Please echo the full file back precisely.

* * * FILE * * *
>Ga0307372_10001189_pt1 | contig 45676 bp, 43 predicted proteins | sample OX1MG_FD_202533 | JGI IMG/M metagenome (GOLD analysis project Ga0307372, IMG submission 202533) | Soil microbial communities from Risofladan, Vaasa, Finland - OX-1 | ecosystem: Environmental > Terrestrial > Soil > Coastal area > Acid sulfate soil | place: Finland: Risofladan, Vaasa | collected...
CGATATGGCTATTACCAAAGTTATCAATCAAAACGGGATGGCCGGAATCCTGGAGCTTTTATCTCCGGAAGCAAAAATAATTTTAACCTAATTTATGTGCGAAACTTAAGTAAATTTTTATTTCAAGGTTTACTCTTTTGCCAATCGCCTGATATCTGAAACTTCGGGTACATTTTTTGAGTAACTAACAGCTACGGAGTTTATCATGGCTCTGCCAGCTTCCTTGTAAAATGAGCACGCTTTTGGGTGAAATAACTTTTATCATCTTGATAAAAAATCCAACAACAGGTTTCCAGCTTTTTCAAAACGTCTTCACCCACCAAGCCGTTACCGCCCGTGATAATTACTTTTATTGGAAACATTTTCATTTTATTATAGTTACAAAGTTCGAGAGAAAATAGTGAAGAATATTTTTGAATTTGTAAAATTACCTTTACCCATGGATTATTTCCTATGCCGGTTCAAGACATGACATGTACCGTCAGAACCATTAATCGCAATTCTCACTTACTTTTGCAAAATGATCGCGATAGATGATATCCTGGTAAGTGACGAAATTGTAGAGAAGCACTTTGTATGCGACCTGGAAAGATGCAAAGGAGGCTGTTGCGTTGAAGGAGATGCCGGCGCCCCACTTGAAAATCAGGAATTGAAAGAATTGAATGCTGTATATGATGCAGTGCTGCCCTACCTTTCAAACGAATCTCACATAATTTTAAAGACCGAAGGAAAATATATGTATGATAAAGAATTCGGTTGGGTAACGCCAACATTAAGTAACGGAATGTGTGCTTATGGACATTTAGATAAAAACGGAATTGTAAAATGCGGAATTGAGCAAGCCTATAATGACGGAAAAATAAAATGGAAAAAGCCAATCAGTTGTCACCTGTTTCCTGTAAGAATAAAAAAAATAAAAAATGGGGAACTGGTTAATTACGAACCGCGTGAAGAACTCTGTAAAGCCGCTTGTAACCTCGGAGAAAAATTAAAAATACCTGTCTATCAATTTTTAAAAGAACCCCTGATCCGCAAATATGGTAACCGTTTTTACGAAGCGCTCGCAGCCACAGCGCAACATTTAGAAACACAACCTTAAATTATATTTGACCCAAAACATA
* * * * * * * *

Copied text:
>Ga0307372_10001189_pt1 | contig 45676 bp, 43 predicted proteins | sample OX1MG_FD_202533 | JGI IMG/M metagenome (GOLD analysis project Ga0307372, IMG submission 202533) | Soil microbial communities from Risofladan, Vaasa, Finland - OX-1 | ecosystem: Environmental > Terrestrial > Soil > Coastal area > Acid sulfate soil | place: Finland: Risofladan, Vaasa | collected...
CGATATGGCTATTACCAAAGTTATCAATCAAAACGGGATGGCCGGAATCCTGGAGCTTTTATCTCCGGAAGCAAAAATAATTTTAACCTAATTTATGTGCGAAACTTAAGTAAATTTTTATTTCAAGGTTTACTCTTTTGCCAATCGCCTGATATCTGAAACTTCGGGTACATTTTTTGAGTAACTAACAGCTACGGAGTTTATCATGGCTCTGCCAGCTTCCTTGTAAAATGAGCACGCTTTTGGGTGAAATAACTTTTATCATCTTGATAAAAAATCCAACAACAGGTTTCCAGCTTTTTCAAAACGTCTTCACCCACCAAGCCGTTACCGCCCGTGATAATTACTTTTATTGGAAACATTTTCATTTTATTATAGTTACAAAGTTCGAGAGAAAATAGTGAAGAATATTTTTGAATTTGTAAAATTACCTTTACCCATGGATTATTTCCTATGCCGGTTCAAGACATGACATGTACCGTCAGAACCATTAATCGCAATTCTCACTTACTTTTGCAAAATGATCGCGATAGATGATATCCTGGTAAGTGACGAAATTGTAGAGAAGCACTTTGTATGCGACCTGGAAAGATGCAAAGGAGGCTGTTGCGTTGAAGGAGATGCCGGCGCCCCACTTGAAAATCAGGAATTGAAAGAATTGAATGCTGTATATGATGCAGTGCTGCCCTACCTTTCAAACGAATCTCACATAATTTTAAAGACCGAAGGAAAATATATGTATGATAAAGAATTCGGTTGGGTAACGCCAACATTAAGTAACGGAATGTGTGCTTATGGACATTTAGATAAAAACGGAATTGTAAAATGCGGAATTGAGCAAGCCTATAATGACGGAAAAATAAAATGGAAAAAGCCAATCAGTTGTCACCTGTTTCCTGTAAGAATAAAAAAAATAAAAAATGGGGAACTGGTTAATTACGAACCGCGTGAAGAACTCTGTAAAGCCGCTTGTAACCTCGGAGAAAAATTAAAAATACCTGTCTATCAATTTTTAAAAGAACCCCTGATCCGCAAATATGGTAACCGTTTTTACGAAGCGCTCGCAGCCACAGCGCAACATTTAGAAACACAACCTTAAATTATATTTGACCCAAAACATA